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Coaching case study: Being present


With our regular columnist Richard Hawkes away, his colleague Steve Thomson provides the community with more good coaching advice, once again highlighting the importance of role play.

Often in coaching situations – whether formal or informal – we find ourselves faced with a coachee who seems rooted in the past; reliving previous mistakes or frustrations; creating less than helpful self-images based on what happened months or even years before.
Take for example Sarah, a graduate recruit in a large organisation which is going through a process of streamlining and modernisation.
Sarah is one of a select group brought into the company specifically to help bring about changes. Her role is in customer marketing – effectively getting the company's messages out to retailers and wholesalers – and she's working with a team which is mostly comprised of people who have worked in the department for many years. She's the youngest and least experienced member of staff, but also the only one with an MBA. Coaching is offered to all staff, and Sarah was keen to take up the offer. Let's pick up the conversation as the session gets under way:-
Coach: So Sarah, what can we talk about that will be of most benefit to you today?
Sarah: I'd like to talk about the difficulty I'm having in making my opinions heard. No-one is prepared to listen to me. They're all older and more experienced than I am, and they treat me like a child.
'What are you currently doing to address this?'
'Well, I always go into team meetings fully prepared. I have any material I might need with me, and I've got a clear idea of what I want to say.'
'And how are you received by your colleagues?'
'They almost never call on me to speak. They just all talk, and carve up the work between themselves.'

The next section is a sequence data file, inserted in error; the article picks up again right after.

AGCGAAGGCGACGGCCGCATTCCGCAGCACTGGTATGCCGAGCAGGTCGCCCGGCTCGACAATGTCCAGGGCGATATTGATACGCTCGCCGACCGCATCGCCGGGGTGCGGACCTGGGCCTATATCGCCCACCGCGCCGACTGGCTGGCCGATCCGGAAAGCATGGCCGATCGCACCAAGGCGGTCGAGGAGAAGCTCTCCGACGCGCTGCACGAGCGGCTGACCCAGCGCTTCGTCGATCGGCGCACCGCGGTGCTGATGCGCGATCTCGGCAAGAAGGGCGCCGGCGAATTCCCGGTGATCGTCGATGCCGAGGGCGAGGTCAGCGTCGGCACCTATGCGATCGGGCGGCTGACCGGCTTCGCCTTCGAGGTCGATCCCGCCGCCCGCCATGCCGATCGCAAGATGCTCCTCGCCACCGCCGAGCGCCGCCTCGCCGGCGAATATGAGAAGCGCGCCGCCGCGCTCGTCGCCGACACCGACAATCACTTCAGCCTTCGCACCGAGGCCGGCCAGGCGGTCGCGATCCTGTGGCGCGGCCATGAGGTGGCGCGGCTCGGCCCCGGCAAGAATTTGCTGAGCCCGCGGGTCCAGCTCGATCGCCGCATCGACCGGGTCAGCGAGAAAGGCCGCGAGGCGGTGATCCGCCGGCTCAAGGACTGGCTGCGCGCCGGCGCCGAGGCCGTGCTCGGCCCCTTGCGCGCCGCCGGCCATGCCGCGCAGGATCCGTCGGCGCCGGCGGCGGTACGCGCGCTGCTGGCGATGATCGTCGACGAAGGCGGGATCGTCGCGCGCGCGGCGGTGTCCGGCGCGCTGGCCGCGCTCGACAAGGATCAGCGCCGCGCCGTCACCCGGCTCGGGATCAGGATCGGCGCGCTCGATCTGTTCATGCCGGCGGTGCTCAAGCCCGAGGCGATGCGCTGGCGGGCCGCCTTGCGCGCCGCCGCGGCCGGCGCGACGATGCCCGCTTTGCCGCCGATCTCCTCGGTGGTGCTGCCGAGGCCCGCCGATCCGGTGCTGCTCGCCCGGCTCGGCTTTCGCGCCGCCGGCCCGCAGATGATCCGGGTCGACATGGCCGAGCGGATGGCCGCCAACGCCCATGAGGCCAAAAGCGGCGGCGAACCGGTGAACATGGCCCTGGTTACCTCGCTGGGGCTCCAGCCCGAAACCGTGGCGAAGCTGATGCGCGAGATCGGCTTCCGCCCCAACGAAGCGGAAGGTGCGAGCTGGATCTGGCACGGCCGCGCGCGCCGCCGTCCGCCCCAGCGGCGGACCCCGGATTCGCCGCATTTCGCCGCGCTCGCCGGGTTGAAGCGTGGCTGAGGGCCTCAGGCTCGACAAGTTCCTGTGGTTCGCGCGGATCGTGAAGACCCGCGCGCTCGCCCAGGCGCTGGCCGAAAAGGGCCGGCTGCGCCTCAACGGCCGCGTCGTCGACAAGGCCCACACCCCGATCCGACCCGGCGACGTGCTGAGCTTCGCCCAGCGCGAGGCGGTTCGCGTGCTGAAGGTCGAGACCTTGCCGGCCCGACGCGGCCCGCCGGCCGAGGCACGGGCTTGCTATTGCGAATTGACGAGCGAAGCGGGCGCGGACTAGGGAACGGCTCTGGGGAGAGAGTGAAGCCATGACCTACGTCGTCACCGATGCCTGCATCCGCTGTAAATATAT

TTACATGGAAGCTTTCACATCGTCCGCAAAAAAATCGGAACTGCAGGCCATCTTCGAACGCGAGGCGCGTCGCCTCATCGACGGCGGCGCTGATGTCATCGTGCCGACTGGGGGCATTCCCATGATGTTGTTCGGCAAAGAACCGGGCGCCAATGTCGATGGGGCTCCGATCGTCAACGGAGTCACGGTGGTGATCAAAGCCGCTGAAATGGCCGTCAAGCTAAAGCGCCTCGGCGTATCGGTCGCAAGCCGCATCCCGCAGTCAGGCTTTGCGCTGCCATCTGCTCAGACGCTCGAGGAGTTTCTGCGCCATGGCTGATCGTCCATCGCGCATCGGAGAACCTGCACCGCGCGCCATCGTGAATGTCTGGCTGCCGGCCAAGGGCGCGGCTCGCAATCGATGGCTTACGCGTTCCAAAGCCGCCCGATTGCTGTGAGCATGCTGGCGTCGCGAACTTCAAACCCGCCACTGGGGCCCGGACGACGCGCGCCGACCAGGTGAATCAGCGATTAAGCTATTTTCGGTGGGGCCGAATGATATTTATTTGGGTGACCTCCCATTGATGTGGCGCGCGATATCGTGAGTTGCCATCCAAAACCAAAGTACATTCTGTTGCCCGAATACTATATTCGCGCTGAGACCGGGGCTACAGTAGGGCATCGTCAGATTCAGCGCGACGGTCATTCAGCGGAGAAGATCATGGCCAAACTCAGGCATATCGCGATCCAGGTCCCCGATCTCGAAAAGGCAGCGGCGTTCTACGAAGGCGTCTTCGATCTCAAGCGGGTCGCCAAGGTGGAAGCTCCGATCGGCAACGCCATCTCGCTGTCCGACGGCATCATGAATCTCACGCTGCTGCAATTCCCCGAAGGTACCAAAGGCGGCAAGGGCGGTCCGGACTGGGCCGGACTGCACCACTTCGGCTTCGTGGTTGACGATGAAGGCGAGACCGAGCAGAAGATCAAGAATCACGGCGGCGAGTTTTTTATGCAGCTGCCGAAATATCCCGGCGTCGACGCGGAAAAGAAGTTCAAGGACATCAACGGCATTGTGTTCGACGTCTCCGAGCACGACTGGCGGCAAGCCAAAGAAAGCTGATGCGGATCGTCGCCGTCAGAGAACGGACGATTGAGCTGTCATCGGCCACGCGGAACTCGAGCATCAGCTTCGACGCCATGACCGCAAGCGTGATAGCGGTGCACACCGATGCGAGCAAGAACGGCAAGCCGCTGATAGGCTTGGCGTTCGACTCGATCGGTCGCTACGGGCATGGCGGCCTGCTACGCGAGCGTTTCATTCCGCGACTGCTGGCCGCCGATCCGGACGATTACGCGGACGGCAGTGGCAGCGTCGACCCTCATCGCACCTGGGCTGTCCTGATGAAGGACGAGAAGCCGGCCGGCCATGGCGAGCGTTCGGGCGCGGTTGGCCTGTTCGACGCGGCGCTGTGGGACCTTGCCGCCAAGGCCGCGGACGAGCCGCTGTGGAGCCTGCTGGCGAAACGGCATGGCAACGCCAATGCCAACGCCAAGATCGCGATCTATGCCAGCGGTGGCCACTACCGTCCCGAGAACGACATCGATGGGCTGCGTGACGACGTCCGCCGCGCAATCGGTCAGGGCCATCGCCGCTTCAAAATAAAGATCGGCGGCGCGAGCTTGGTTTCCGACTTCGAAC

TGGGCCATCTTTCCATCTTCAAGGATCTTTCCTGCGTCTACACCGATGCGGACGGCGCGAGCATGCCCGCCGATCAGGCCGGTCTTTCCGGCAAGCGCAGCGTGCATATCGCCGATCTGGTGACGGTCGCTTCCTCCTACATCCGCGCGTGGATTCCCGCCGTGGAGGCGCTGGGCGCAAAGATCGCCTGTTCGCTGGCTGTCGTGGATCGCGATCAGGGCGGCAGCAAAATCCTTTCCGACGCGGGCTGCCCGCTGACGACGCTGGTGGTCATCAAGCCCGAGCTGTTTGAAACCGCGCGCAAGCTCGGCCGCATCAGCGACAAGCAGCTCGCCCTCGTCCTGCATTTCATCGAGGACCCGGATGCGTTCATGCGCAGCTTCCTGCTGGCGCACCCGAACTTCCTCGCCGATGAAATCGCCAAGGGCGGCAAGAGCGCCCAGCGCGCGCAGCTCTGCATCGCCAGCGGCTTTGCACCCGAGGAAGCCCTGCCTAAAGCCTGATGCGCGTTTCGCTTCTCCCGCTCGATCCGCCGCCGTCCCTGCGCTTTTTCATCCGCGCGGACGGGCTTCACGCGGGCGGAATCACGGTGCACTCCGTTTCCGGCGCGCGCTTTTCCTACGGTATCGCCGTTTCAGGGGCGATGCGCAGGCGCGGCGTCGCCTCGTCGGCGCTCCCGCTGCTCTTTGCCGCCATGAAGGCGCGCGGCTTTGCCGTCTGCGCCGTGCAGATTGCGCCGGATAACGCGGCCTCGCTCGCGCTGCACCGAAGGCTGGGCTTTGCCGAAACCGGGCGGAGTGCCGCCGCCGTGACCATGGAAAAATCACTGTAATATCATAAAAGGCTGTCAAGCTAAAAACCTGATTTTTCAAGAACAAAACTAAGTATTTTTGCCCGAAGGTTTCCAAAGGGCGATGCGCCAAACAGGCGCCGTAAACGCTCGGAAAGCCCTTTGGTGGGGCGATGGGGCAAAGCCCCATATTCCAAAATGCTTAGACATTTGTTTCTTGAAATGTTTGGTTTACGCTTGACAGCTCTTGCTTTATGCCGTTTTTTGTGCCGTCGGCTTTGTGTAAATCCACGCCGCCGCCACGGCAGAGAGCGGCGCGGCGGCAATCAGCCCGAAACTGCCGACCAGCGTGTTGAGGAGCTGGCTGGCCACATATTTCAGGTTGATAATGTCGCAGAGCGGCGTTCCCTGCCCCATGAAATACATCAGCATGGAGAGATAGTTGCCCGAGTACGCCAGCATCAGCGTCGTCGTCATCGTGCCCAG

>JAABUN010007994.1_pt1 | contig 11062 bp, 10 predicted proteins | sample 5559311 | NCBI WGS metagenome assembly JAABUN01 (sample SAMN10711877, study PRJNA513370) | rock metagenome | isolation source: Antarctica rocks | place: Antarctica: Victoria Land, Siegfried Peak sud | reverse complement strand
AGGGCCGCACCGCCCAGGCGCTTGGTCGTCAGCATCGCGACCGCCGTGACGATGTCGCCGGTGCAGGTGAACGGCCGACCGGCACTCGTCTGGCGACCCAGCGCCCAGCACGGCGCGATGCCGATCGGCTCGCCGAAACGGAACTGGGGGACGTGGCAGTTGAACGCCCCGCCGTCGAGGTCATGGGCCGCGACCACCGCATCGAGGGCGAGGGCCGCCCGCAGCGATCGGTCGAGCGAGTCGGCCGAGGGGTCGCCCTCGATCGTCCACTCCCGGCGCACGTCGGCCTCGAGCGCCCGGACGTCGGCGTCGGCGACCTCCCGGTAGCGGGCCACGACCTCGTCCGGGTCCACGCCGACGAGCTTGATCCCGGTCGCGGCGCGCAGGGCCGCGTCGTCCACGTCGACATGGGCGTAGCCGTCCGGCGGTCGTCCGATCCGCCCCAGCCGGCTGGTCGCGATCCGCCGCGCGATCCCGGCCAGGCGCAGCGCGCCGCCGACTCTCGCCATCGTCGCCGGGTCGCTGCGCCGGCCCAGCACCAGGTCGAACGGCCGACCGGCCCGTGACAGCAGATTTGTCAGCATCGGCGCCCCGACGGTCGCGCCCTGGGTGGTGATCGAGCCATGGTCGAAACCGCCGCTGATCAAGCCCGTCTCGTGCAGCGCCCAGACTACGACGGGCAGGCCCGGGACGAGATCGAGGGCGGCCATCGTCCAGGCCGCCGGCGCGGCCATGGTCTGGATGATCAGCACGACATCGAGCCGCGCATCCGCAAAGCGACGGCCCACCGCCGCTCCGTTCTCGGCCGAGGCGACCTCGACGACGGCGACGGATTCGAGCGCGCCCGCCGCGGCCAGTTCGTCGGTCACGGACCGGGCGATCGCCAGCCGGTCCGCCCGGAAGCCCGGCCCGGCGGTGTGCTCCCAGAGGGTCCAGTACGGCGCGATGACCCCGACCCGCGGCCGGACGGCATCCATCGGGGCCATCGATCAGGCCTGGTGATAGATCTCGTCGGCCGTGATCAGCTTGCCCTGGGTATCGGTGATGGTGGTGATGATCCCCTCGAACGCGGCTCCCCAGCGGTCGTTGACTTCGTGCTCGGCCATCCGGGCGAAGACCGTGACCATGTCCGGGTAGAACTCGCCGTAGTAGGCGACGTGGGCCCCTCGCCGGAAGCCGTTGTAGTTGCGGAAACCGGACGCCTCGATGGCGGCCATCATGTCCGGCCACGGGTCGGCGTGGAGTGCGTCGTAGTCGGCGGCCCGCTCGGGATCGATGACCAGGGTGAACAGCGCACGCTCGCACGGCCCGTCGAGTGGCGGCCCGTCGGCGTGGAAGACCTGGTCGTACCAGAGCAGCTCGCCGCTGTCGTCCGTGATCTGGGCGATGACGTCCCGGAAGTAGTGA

'What work do they hand over to you?'
'Drudge work. Research and data stuff that anyone could do.'
'What are you doing to change this?'
'What can I do? If I complain they'll ignore me and if I were to go to my line manager they'd gang up on me.'
'Do you have any evidence that this is what would happen?'
', but that's what always happens.'
Coach [considering]: What makes you think that?
Sarah: You can see it all over the place. It was the same in university, even in school. It always goes like that.
'Let's backtrack a little so I can make sure I understand you. When you were in school and in university people sometimes excluded you, and if you complained it made matters worse. Does that sound right?'
'So now you're at work and you feel that people are excluding you here too, and if you make any complaint you'll once again be excluded in some way?'
'But so far you've not complained?'
'What words would you use to describe your situation?'
'Outsider, newbie, isolated.'
'Can you construct a sentence to sum up how you see yourself?'
'I have a lot to offer, but I'm not being allowed to put it forward because no-one is prepared to let me speak. I feel ostracised.'
'Have you ever felt like this before?'
' school. My parents moved me to a new school when I was 14 and I felt a bit the same then. Also, when I finished my degree and went on to study for the MBA it was a bit strange. I felt like a bit of an outsider there too.'
'Can you construct a sentence that describes how you felt at those times?'
'I felt outside of the group and isolated, I guess.'
Coach: Now, I'd like you to role-play something. I want you to imagine that you are a member of the group that you feel is ostracising you, and pretend that I am you. How do I look to you? How do I sound? What am I doing to fit in?
Sarah [thinking about this for a time]: You’re stand-offish. You think you're better than I am. You look down your nose at me and the rest of us.
'Now, as yourself, describe the person you would like to be to make a better impression on your colleagues.'
'I'm warm and chatty. I want to help, and to be involved. I listen to their experience and hope they'll listen to my perspective but I don't push it at them.'
'Good. Can you carry that ideal forward to your next team meeting?'
'I think so, yes.'
Sarah has been projecting her past into her present, which will always have an impact on her future. The coach has spotted that she's using language that can’t be supported by her current experience. By her own admission she's never really tested out whether her colleagues will act as she predicts, so what she believes will happen is actually a reflection of her past experience. The coach having her – by whatever method – re-appraise her sense of her place in the community allows her to quickly formulate a plan to take her forward in a positive way.

Written by Steve Thomson, senior coach at Unlimited Potential

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